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Gender and Social Inclusion

Meet Dale Buscher, Senior Director for Programs, Theater Lover and Dedicated Foodie

Periodically, we’ll be featuring interviews with members of our staff talking about how they got into the field and what inspires them. Here we highlight Dale Buscher, Senior Director for Programs. Dale oversees the Women's Refugee Commission’s reproductive health, livelihood, disabilities, child protection, adolescent girls, and migrant rights and justice programs.

Dale Buscher (standing, fourth from left) with refugee psychosocial workers for Psycho Social Training Institute-Cairo (PSTIC) who worked as research assistants and translators for the WRC’s assessment on urban refugee youth in Cairo. Most of the young men are Iraqi refugees. Q. Where are you from originally?
 A.I grew up in a very rural area—on a farm in northern Iowa near the small town of Algona.

 Q. When did you start working at the WRC?
 A. July 2005

  Q. How did you get involved with the WRC?
A. I was working as a consultant with UNHCR [the UN refugee agency] in Geneva and was recruited by the Executive Director to come to New York.

  Q. How would you describe your job?
A. It’s exciting. Every day is different. I get to meet and talk with refugees in far-flung locations throughout the world, advocate with donors, write proposals for work I believe in and spend my time thinking about and working on how we make the humanitarian system better for refugees and crisis-affected populations everywhere.

Q. Do you travel abroad for your work?
A. Yes, on average about 10 international trips a year, from field research in Kenya and India to facilitating trainings in Sweden, Liberia and Bangkok, to conferences in the UK, to meetings in Geneva.

Q. What part of your job do you most enjoy?
A. The challenge of how do we make the biggest difference in the lives of people uprooted by conflict and disasters. That is, how do we get the humanitarian system to move beyond charity and focus on restoring dignity and opportunity.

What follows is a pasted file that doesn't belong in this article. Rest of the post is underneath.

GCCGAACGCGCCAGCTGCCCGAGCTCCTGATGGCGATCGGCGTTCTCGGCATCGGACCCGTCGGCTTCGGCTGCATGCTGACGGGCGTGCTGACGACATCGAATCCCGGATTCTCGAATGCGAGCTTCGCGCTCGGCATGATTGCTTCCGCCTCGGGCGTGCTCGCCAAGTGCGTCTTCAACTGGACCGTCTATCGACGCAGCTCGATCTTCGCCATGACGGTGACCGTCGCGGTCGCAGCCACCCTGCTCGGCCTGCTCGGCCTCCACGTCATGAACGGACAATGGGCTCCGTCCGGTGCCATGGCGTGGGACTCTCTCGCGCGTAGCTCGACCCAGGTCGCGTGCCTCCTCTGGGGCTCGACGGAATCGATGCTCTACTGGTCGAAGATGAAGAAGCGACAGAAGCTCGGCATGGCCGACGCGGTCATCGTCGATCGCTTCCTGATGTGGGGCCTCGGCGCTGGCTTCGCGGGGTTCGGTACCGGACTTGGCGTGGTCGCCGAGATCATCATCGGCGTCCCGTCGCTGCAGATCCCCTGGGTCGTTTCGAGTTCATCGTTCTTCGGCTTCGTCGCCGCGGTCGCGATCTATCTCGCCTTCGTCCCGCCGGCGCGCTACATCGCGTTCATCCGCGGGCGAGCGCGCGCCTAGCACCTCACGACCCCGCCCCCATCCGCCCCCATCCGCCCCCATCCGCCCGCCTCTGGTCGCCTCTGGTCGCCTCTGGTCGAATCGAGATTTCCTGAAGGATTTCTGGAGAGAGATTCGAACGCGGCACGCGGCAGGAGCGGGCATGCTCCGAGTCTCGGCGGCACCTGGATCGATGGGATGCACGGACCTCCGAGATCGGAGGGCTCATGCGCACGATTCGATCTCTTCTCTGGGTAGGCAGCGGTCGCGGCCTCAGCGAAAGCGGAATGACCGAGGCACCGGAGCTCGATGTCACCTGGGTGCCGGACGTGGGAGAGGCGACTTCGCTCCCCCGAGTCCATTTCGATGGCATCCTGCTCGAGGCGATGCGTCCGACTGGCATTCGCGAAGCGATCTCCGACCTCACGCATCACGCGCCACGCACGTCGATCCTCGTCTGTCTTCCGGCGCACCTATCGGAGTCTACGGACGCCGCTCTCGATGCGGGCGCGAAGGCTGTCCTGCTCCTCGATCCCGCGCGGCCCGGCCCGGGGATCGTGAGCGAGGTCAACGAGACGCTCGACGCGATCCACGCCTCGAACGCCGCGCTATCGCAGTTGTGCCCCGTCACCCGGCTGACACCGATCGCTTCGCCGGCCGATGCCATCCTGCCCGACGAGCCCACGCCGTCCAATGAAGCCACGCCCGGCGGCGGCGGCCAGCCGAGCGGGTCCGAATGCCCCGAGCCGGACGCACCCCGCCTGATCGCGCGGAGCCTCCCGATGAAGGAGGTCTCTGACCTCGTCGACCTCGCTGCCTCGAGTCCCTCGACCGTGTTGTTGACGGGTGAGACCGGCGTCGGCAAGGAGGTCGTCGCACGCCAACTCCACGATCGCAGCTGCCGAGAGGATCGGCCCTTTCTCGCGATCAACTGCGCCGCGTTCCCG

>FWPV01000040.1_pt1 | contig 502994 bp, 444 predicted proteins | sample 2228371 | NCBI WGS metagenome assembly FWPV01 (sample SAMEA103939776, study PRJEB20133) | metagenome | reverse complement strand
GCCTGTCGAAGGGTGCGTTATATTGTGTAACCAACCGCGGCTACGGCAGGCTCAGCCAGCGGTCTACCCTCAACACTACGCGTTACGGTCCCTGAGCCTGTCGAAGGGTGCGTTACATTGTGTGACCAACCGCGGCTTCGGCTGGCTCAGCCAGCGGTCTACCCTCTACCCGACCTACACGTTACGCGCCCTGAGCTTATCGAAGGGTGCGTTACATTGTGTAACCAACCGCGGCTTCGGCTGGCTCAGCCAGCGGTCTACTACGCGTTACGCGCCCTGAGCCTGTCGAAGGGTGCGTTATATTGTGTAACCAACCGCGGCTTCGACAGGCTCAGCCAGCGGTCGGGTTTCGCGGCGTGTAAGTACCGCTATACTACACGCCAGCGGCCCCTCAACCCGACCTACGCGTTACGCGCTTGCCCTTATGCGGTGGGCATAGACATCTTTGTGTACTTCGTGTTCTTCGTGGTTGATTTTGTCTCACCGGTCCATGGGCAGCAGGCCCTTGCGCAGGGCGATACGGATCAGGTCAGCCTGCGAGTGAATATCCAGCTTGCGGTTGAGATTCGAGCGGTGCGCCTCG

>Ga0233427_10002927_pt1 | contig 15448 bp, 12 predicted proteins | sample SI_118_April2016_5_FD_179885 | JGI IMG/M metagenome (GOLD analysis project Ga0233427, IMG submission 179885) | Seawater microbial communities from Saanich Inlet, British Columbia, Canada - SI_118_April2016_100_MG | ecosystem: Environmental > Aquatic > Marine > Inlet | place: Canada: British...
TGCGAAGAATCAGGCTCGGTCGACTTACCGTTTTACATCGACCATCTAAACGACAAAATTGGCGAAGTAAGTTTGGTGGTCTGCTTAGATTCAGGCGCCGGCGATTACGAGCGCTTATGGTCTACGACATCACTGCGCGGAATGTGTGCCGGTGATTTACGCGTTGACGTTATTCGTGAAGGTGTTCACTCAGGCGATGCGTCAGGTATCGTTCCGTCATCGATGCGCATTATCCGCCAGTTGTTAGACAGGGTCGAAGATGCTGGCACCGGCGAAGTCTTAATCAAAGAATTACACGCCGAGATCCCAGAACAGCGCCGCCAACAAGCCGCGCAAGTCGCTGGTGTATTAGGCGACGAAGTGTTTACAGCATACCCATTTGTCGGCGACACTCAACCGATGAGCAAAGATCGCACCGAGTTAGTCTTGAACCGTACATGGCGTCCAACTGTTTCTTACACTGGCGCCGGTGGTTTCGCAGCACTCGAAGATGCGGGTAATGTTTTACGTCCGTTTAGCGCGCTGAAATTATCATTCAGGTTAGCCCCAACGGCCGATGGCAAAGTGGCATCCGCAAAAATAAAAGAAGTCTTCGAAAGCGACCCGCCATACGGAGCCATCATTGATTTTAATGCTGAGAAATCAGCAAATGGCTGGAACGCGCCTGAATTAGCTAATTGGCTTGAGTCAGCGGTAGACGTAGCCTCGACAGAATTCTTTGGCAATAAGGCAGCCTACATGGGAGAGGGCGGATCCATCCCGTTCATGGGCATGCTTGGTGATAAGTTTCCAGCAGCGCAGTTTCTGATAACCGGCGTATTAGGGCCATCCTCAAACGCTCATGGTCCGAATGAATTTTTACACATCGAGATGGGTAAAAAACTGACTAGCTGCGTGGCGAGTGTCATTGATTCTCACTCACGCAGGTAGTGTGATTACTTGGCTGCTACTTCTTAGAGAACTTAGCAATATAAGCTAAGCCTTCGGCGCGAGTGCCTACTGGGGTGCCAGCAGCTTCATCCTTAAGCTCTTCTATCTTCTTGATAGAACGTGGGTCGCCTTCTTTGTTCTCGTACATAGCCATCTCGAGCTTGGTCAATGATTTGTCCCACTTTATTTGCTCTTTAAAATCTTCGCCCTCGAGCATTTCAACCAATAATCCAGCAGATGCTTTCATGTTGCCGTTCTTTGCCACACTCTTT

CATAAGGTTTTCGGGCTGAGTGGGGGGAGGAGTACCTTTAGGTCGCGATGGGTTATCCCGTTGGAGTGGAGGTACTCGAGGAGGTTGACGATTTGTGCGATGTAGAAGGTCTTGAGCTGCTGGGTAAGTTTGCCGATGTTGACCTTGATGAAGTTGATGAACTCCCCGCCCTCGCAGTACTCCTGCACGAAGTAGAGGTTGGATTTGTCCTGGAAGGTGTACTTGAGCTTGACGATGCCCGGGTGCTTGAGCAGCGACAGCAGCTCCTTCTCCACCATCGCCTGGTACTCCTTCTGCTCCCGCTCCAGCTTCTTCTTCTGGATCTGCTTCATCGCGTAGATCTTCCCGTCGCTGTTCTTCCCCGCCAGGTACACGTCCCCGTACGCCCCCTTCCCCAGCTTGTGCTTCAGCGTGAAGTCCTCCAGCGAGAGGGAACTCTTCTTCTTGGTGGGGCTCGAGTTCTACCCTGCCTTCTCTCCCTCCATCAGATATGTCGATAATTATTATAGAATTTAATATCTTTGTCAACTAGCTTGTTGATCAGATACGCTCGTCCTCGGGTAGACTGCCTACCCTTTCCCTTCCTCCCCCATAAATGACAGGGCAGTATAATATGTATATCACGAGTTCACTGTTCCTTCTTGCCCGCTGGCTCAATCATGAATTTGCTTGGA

Q. What part of your job is the most difficult?
A. Time. There’s never enough time to do everything and do it well. Changing humanitarian practice and improving the lives of real people who are suffering and in need—well, there’s never enough money and time to work on all the things I’d like to be working on.

Q. Any special interests outside of the office?
A. I bike. I go to the gym regularly. I love theater and dance performances. I get to the art museums regularly and I’m a total foodie—always trying New York’s new and interesting restaurants.

Q. What book is on your night stand now?
A. Barbara Kingsolver’s Animal, Vegetable, Miracle, about eating locally, organically and sustainably. It’s inspiring me to do more of my food shopping at the Union Square farmers’ market and making me rethink about eating fruits and vegetables out of season as it means there’s a big carbon footprint in getting that produce to the consumer.

Q. Is there a person who most inspires you?
A. I get inspired by ordinary people who live their lives with dignity and practice kindness. The random acts of kindness I see daily—people offering their seats on the subway, helping someone carry their stroller down the stairs, giving a dollar to someone begging. People don’t have to do great things, but we can all do wonderful small things everyday that make us great.

Gender and Social Inclusion